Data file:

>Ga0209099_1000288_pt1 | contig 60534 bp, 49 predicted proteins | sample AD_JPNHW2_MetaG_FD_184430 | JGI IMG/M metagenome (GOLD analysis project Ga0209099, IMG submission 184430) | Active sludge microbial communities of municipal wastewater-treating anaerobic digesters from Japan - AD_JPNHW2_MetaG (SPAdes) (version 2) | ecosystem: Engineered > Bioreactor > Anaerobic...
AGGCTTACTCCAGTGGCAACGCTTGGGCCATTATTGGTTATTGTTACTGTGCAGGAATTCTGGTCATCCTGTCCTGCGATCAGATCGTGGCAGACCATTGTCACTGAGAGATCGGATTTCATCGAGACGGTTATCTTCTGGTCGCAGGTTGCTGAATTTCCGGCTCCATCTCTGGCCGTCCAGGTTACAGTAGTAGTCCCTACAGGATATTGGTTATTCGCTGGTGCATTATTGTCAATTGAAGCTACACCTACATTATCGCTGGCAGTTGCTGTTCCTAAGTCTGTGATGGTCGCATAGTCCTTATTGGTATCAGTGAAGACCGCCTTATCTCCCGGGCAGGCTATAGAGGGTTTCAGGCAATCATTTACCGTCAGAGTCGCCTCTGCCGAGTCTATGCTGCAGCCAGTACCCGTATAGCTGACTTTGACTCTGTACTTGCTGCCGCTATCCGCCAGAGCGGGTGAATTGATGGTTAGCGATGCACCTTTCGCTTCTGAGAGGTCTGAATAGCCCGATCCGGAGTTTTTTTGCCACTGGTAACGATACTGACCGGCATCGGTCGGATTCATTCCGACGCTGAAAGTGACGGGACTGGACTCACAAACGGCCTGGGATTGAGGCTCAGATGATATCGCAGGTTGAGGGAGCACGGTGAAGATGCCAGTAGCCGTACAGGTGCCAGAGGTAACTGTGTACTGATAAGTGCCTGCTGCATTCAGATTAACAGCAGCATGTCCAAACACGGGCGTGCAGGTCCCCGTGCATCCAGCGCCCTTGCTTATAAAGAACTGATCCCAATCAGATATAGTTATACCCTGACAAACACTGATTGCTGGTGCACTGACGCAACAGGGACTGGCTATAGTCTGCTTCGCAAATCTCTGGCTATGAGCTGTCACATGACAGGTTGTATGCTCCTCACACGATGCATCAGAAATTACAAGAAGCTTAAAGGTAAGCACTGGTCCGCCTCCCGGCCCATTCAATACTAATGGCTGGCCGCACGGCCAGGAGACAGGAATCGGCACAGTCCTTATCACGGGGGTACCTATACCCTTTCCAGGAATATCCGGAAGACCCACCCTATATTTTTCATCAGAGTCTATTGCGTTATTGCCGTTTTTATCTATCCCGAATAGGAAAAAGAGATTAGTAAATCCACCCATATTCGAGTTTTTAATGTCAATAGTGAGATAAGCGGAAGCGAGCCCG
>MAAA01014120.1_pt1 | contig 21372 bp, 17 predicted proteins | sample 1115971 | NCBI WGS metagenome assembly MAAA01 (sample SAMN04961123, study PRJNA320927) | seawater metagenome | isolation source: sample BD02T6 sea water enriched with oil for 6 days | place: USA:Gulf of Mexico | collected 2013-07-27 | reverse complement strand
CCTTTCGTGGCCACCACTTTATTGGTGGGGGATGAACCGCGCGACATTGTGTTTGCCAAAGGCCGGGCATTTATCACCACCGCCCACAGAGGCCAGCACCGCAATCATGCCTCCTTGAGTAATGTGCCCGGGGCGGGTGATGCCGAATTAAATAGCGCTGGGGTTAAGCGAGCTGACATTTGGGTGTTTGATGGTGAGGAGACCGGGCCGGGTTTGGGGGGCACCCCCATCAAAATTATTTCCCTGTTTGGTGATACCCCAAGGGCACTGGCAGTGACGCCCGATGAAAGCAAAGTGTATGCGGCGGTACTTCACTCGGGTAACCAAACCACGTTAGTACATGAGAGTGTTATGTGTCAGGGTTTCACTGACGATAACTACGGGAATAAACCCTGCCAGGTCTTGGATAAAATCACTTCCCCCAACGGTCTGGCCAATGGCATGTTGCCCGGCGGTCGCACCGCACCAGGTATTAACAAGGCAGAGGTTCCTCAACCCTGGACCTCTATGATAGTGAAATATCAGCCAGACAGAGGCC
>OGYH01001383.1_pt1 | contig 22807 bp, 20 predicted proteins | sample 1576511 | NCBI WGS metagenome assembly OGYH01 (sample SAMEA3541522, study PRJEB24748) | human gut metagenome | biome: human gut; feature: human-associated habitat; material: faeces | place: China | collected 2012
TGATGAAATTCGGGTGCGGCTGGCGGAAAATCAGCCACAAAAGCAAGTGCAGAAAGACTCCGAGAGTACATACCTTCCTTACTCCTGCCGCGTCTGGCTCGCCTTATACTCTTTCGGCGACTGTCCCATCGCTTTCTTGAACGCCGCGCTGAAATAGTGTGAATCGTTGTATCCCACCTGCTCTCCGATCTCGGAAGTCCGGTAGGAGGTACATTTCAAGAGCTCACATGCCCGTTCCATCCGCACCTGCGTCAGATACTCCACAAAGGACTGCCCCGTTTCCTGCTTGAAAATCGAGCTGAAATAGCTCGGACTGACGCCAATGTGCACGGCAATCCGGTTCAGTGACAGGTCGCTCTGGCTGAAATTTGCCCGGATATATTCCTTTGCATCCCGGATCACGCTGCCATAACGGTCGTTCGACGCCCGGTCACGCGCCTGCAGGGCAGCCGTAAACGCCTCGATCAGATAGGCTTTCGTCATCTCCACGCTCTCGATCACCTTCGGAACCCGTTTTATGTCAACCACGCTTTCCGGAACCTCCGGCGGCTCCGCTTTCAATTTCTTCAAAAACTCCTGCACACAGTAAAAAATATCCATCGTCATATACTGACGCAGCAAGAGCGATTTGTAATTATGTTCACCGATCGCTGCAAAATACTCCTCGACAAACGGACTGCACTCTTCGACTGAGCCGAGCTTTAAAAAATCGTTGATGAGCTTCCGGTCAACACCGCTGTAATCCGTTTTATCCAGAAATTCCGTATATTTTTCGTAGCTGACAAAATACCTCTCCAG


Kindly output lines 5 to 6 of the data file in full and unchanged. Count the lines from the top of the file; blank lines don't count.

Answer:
>OGYH01001383.1_pt1 | contig 22807 bp, 20 predicted proteins | sample 1576511 | NCBI WGS metagenome assembly OGYH01 (sample SAMEA3541522, study PRJEB24748) | human gut metagenome | biome: human gut; feature: human-associated habitat; material: faeces | place: China | collected 2012
TGATGAAATTCGGGTGCGGCTGGCGGAAAATCAGCCACAAAAGCAAGTGCAGAAAGACTCCGAGAGTACATACCTTCCTTACTCCTGCCGCGTCTGGCTCGCCTTATACTCTTTCGGCGACTGTCCCATCGCTTTCTTGAACGCCGCGCTGAAATAGTGTGAATCGTTGTATCCCACCTGCTCTCCGATCTCGGAAGTCCGGTAGGAGGTACATTTCAAGAGCTCACATGCCCGTTCCATCCGCACCTGCGTCAGATACTCCACAAAGGACTGCCCCGTTTCCTGCTTGAAAATCGAGCTGAAATAGCTCGGACTGACGCCAATGTGCACGGCAATCCGGTTCAGTGACAGGTCGCTCTGGCTGAAATTTGCCCGGATATATTCCTTTGCATCCCGGATCACGCTGCCATAACGGTCGTTCGACGCCCGGTCACGCGCCTGCAGGGCAGCCGTAAACGCCTCGATCAGATAGGCTTTCGTCATCTCCACGCTCTCGATCACCTTCGGAACCCGTTTTATGTCAACCACGCTTTCCGGAACCTCCGGCGGCTCCGCTTTCAATTTCTTCAAAAACTCCTGCACACAGTAAAAAATATCCATCGTCATATACTGACGCAGCAAGAGCGATTTGTAATTATGTTCACCGATCGCTGCAAAATACTCCTCGACAAACGGACTGCACTCTTCGACTGAGCCGAGCTTTAAAAAATCGTTGATGAGCTTCCGGTCAACACCGCTGTAATCCGTTTTATCCAGAAATTCCGTATATTTTTCGTAGCTGACAAAATACCTCTCCAG